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This small-scale study charts the underuse by music teachers in England of audio- and video-recording technologies. It finds that despite their now highly affordable price, use of such technologies is not well embedded into secondary school music teachers’ day-to-day classroom
practices. The use of such technologies offers considerable potential for formative assessment purposes, including cognitive redistribution, and it is recommended that adoption of recording technologies offer significant advances in formative assessment practices and in developmental learning
opportunities for pupils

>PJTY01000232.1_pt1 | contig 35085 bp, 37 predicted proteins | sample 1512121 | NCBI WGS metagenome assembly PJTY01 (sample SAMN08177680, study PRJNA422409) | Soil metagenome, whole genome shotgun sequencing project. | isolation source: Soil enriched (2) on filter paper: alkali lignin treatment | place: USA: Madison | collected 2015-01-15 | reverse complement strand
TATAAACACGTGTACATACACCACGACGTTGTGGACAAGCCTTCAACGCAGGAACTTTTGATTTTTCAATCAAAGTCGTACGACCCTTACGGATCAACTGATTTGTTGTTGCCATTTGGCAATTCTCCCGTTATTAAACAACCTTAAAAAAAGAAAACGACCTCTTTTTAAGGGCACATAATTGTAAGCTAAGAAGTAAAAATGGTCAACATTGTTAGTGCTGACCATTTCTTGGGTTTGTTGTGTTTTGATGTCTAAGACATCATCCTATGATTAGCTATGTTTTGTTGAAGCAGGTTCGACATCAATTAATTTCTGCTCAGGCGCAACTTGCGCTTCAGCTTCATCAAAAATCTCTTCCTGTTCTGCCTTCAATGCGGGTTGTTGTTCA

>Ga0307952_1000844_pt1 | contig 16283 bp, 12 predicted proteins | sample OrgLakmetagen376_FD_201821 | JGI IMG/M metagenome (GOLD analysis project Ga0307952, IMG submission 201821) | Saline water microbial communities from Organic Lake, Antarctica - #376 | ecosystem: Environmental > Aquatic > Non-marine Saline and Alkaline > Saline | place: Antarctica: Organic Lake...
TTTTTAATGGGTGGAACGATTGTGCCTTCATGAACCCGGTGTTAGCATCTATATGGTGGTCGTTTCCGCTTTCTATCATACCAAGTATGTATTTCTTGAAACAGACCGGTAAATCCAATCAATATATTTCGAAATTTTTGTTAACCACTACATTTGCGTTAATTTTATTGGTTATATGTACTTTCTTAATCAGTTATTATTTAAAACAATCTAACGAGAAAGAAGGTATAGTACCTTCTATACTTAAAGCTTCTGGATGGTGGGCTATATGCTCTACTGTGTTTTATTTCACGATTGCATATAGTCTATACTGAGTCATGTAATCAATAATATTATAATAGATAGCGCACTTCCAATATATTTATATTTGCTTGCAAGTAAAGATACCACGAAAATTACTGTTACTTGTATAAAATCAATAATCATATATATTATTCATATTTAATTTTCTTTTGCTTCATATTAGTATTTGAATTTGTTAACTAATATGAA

The Journal of Music, Technology and Education (JMTE) explores the issues concerning the use of technology in music education. It examines pedagogy at all levels and across genres such as composition, musicology, performance and music production. It is the only journal specifically dedicated to the educational aspects of music technology and the technological aspects of music. Peer-reviewed, with an international editorial board, JMTE aims to draw its contributions from a broad community of educators, researchers and practitioners who are working closely with new technologies in the fields of music education and music technology education.